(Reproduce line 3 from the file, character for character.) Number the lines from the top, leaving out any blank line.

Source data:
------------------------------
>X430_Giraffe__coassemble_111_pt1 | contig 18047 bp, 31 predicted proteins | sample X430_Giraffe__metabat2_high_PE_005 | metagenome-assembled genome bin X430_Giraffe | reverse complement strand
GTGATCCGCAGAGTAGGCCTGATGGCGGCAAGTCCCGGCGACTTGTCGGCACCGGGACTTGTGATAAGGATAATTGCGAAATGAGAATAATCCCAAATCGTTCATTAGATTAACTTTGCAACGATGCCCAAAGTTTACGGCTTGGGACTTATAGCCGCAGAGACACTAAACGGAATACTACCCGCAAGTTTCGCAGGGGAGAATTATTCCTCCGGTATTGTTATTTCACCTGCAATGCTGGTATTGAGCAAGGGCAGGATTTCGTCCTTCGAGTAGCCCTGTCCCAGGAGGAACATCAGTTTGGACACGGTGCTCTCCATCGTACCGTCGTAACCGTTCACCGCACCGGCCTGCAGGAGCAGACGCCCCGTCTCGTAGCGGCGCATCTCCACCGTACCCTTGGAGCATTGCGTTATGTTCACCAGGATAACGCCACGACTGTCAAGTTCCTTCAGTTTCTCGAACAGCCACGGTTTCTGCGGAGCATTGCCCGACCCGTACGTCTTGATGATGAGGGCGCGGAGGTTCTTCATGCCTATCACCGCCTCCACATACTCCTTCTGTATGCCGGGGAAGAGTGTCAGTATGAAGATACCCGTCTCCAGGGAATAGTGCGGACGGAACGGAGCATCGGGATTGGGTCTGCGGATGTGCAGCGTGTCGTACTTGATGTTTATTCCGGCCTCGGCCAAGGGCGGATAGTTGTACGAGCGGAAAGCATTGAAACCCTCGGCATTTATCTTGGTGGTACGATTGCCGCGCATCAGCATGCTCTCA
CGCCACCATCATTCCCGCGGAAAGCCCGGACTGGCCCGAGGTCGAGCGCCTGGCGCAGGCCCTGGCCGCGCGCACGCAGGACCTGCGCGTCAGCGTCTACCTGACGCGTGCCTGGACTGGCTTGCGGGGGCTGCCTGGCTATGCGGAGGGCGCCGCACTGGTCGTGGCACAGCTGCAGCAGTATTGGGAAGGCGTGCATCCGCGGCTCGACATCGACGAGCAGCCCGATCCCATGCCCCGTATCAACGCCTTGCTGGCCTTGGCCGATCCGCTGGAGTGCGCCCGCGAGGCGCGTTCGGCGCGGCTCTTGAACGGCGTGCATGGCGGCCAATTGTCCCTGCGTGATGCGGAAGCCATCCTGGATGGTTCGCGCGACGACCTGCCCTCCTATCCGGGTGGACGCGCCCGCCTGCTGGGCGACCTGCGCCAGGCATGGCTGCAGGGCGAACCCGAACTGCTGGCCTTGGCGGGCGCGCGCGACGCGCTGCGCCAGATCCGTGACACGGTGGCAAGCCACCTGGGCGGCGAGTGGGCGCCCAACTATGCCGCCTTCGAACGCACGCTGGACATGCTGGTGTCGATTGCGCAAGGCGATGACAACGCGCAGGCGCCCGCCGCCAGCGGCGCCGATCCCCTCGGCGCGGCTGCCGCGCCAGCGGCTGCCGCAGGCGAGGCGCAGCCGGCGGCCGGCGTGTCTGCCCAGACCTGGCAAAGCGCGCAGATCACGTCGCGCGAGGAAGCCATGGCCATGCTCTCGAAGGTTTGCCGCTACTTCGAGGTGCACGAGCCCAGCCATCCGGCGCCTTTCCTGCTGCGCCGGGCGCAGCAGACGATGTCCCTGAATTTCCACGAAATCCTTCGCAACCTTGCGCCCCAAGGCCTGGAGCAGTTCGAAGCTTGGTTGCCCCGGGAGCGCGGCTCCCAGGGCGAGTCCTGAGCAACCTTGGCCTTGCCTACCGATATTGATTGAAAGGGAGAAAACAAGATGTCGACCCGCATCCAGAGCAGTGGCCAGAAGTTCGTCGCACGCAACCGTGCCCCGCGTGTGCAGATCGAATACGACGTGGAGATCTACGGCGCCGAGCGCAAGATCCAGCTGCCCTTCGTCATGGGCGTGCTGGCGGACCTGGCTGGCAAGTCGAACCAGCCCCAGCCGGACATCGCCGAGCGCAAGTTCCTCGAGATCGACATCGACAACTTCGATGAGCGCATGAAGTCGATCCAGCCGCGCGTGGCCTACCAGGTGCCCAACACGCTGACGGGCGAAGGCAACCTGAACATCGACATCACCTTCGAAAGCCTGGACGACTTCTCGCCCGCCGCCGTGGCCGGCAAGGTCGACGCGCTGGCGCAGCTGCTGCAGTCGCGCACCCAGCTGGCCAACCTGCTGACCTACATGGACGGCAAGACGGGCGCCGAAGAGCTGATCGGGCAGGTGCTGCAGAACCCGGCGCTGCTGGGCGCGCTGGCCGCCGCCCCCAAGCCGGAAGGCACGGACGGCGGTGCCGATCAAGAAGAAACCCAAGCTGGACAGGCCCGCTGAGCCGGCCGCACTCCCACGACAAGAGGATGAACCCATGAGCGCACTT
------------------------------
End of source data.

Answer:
CGCCACCATCATTCCCGCGGAAAGCCCGGACTGGCCCGAGGTCGAGCGCCTGGCGCAGGCCCTGGCCGCGCGCACGCAGGACCTGCGCGTCAGCGTCTACCTGACGCGTGCCTGGACTGGCTTGCGGGGGCTGCCTGGCTATGCGGAGGGCGCCGCACTGGTCGTGGCACAGCTGCAGCAGTATTGGGAAGGCGTGCATCCGCGGCTCGACATCGACGAGCAGCCCGATCCCATGCCCCGTATCAACGCCTTGCTGGCCTTGGCCGATCCGCTGGAGTGCGCCCGCGAGGCGCGTTCGGCGCGGCTCTTGAACGGCGTGCATGGCGGCCAATTGTCCCTGCGTGATGCGGAAGCCATCCTGGATGGTTCGCGCGACGACCTGCCCTCCTATCCGGGTGGACGCGCCCGCCTGCTGGGCGACCTGCGCCAGGCATGGCTGCAGGGCGAACCCGAACTGCTGGCCTTGGCGGGCGCGCGCGACGCGCTGCGCCAGATCCGTGACACGGTGGCAAGCCACCTGGGCGGCGAGTGGGCGCCCAACTATGCCGCCTTCGAACGCACGCTGGACATGCTGGTGTCGATTGCGCAAGGCGATGACAACGCGCAGGCGCCCGCCGCCAGCGGCGCCGATCCCCTCGGCGCGGCTGCCGCGCCAGCGGCTGCCGCAGGCGAGGCGCAGCCGGCGGCCGGCGTGTCTGCCCAGACCTGGCAAAGCGCGCAGATCACGTCGCGCGAGGAAGCCATGGCCATGCTCTCGAAGGTTTGCCGCTACTTCGAGGTGCACGAGCCCAGCCATCCGGCGCCTTTCCTGCTGCGCCGGGCGCAGCAGACGATGTCCCTGAATTTCCACGAAATCCTTCGCAACCTTGCGCCCCAAGGCCTGGAGCAGTTCGAAGCTTGGTTGCCCCGGGAGCGCGGCTCCCAGGGCGAGTCCTGAGCAACCTTGGCCTTGCCTACCGATATTGATTGAAAGGGAGAAAACAAGATGTCGACCCGCATCCAGAGCAGTGGCCAGAAGTTCGTCGCACGCAACCGTGCCCCGCGTGTGCAGATCGAATACGACGTGGAGATCTACGGCGCCGAGCGCAAGATCCAGCTGCCCTTCGTCATGGGCGTGCTGGCGGACCTGGCTGGCAAGTCGAACCAGCCCCAGCCGGACATCGCCGAGCGCAAGTTCCTCGAGATCGACATCGACAACTTCGATGAGCGCATGAAGTCGATCCAGCCGCGCGTGGCCTACCAGGTGCCCAACACGCTGACGGGCGAAGGCAACCTGAACATCGACATCACCTTCGAAAGCCTGGACGACTTCTCGCCCGCCGCCGTGGCCGGCAAGGTCGACGCGCTGGCGCAGCTGCTGCAGTCGCGCACCCAGCTGGCCAACCTGCTGACCTACATGGACGGCAAGACGGGCGCCGAAGAGCTGATCGGGCAGGTGCTGCAGAACCCGGCGCTGCTGGGCGCGCTGGCCGCCGCCCCCAAGCCGGAAGGCACGGACGGCGGTGCCGATCAAGAAGAAACCCAAGCTGGACAGGCCCGCTGAGCCGGCCGCACTCCCACGACAAGAGGATGAACCCATGAGCGCACTT